• Other teams were reasonably similar in terms of feeding accuracy – but ranged in efficiency
  • Not surprisingly, the Steel were the least efficient as they required multiple feeds before the shooter was happy to go to post
  • Note: Bubble sizes on the Feeding chart depicts the number of successful feeds per quarter – although we don’t think this adds any extra information in this instance

Pace Factors

“A quick note: This is a fresh measure. 

We were fascinated with the notion of speed and pace (of the ball and of the game) and how this might affect a game strategy and/or outcome. 

We believe by triangulating the rate of scoring, the amount of handles and the true time in possession, we can determine the relative ‘pace’ of the game.  In this bubble chart, the size of the bubble depicts the amount of time in possession (scaled).

So what does this mean from this weekends data?” 

  • Pulse and Tactix were the quickest to score but among the slowest to actually move the ball
  • Steel moved the ball the fastest, while the Magic and Mystics moved the ball reasonably fast but tended to lose the ball and not score as often
  • Insight: Movement of the ball doesn’t need to be quick, so long as it’s accurate. 

So who has the early advantage?

te wānanga o raukawa

Manawataki Pulse

CP Conversions

An improvement on last season, the Pulse have upped the ante on their centre pass conversions. Averaging 73% to score, their off-season focus on consistency is paying off.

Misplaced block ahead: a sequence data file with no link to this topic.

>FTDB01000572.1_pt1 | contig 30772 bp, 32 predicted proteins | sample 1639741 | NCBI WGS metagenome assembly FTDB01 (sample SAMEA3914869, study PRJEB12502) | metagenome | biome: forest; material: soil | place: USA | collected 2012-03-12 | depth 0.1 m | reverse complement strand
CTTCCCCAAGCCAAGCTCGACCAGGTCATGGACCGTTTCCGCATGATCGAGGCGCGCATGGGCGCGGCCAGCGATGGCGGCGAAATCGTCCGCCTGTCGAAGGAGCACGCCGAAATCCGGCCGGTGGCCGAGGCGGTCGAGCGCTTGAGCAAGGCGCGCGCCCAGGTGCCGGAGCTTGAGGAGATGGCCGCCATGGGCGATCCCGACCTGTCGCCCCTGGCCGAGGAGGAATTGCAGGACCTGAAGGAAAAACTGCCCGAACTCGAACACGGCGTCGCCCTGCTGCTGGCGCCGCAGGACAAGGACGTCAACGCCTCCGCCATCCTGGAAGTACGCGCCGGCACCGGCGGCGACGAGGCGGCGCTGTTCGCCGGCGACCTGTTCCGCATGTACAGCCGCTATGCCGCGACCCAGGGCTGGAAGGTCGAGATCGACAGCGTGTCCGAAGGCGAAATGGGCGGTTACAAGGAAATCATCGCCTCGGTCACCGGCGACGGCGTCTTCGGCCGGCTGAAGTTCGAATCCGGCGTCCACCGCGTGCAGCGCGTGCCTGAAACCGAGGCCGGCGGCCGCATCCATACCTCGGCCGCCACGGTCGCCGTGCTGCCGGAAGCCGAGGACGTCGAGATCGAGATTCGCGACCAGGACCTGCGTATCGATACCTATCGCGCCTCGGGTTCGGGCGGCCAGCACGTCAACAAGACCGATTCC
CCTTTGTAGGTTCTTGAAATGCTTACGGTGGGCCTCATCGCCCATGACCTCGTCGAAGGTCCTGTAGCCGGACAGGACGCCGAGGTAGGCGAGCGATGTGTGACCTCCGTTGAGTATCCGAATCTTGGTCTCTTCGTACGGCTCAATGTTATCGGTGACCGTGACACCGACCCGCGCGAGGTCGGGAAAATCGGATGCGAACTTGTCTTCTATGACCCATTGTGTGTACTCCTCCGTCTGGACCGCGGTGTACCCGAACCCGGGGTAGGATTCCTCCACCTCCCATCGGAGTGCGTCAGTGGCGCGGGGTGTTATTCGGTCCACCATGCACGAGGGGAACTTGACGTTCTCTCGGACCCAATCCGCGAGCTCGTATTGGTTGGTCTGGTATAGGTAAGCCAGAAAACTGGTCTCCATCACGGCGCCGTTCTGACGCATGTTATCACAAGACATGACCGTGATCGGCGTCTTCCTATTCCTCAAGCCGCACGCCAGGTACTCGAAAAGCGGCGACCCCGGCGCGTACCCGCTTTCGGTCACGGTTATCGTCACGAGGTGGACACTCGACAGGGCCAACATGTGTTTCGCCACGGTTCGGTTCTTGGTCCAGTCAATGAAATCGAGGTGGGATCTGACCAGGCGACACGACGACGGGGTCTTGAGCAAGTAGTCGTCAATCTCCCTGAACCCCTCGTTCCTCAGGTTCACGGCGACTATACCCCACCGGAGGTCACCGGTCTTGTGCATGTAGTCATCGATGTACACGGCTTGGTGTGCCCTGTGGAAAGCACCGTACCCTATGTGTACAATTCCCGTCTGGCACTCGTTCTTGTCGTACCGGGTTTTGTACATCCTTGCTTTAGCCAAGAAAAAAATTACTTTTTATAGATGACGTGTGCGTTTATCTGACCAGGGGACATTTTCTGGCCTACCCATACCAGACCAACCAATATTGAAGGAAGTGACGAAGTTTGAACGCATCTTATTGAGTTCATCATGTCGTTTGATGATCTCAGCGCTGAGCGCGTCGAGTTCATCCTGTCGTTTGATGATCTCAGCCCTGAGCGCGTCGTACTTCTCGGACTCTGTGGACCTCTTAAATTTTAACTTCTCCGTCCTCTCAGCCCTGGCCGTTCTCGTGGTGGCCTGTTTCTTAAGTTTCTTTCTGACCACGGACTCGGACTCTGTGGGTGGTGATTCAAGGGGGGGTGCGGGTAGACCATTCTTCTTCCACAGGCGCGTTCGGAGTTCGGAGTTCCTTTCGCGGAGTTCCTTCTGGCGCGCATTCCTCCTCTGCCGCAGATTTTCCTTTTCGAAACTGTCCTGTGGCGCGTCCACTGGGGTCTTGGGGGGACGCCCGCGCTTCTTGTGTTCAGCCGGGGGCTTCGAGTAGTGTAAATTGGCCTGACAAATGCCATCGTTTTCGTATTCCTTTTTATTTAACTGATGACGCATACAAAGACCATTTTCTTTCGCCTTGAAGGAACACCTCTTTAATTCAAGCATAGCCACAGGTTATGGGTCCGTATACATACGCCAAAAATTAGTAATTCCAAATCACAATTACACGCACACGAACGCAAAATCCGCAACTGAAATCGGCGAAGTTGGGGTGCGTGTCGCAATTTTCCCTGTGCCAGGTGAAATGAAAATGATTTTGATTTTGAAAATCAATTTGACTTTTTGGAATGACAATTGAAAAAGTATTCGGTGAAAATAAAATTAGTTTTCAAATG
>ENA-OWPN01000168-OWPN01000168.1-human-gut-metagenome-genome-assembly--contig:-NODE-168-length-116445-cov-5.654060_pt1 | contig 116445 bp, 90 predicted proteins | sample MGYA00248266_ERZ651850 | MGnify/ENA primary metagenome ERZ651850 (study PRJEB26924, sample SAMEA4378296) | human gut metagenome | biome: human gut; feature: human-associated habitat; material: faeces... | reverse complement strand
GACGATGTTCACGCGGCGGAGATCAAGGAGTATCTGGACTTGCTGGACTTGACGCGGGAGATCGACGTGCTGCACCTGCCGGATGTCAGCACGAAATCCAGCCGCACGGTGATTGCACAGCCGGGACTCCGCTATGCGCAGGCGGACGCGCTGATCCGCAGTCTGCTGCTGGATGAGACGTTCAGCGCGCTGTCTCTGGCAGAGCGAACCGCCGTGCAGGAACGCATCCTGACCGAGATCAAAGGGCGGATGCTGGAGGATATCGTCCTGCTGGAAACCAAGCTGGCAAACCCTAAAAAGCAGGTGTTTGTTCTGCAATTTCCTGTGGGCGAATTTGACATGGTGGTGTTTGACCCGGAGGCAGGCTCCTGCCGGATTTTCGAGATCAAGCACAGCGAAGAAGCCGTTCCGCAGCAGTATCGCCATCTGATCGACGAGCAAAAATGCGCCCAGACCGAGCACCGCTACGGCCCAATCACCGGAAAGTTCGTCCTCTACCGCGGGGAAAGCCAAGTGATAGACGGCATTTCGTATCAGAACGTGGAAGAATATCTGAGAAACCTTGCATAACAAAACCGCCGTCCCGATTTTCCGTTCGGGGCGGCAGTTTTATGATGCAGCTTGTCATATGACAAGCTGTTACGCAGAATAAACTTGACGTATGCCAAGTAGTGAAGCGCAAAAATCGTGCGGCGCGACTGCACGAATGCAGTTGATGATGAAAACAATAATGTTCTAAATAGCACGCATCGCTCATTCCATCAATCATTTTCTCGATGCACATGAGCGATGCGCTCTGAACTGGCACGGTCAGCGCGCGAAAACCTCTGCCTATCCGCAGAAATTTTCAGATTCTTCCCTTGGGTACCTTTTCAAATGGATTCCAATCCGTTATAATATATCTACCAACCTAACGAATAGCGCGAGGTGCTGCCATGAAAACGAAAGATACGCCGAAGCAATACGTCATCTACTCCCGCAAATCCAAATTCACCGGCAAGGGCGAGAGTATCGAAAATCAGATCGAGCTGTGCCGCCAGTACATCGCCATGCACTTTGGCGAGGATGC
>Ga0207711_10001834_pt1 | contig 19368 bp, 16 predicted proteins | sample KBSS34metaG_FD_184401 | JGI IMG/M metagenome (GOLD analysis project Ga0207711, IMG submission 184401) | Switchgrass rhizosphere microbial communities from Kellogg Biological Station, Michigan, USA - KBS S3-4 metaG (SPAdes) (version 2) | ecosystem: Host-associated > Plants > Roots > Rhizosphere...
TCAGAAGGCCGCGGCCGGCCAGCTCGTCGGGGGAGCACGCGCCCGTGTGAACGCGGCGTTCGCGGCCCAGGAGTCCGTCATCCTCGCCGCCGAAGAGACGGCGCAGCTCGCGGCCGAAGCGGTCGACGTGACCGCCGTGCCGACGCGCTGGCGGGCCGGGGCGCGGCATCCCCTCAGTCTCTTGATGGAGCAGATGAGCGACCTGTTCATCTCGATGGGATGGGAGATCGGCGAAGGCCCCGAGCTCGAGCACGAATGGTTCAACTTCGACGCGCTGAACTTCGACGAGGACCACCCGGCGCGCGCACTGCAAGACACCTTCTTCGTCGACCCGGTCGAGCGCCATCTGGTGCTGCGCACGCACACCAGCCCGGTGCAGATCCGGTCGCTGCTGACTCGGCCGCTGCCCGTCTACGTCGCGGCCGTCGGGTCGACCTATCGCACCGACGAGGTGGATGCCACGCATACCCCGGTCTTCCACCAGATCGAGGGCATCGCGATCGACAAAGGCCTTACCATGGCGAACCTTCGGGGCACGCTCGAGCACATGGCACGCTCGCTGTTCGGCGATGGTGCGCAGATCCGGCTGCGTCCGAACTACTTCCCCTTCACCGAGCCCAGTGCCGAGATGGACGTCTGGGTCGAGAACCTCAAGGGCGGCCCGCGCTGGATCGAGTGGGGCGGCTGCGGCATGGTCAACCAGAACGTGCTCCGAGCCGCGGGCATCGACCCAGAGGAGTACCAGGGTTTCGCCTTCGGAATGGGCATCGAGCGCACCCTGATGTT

Not to be outdone by their attacking unit, Rore and co. did well to stop their opposition centre passes. Against the Pulse, teams averaged 56% to score.


On average, teams picked up less gains from the Pulse and struggled to convert those gains (also 56%).


Despite playing more games and fronting with a smaller squad, the Pulse swept through the weekend unbeaten. It's clear the Pulse have physically and mentally prepared themselves for the 2019 season.

The Players

Who stood up? And who is a future star?

Is this all we capture?

No way! We have kept things limited in this report, but rest assured this only scratches the surface of what Point 9 Analytics is all about.
  • We have detailed information on every team and individual player broken down by quarter, including multiple position specific measures and insights
  • We have information on the connections between every player on a team – in general play, on the centre pass and feeding into the shooting circle.  
  • We track momentum shifts in the game
  • And much more!


Analysis: In order to preserve the integrity of team strategies, we have intentionally kept our analysis as high-level as possible. To do this, we have reduced the use of raw counts in team contexts, we have kept our narratives to the evidence presented and we have offered limited insight and/or strategy advice. When the season starts, we reserve the right to shift our position.  

Data: All data is reported on a per-quarter basis (unless otherwise stated), making all measures directly comparable. This adjustment allows for teams who played more games, such as the Pulse, to be rightly compared to teams who played less games, such as the Stars. 

Photos: We do not own any photos. All photo credits are available in the specific image description.

Game Footage: Is owned and managed by Te Wānanga o Raukawa. You may be able to access the stored feeds via their Facebook page, Te Wānanga o Raukawa.

Legal Stuff: As per our Copyright fine print, Point 9 Analytics Ltd owns, or has the rights to publish, all data, media and analysis published herein. As per our Terms and Conditions, all rights are reserved. Any data from our website may not be distributed, commercialised or monetised without our express consent.

Countdown to tip off

The 2019 season kicks off with a Super Sunday hosted in Hamilton. All teams. One venue. One day.

We're live!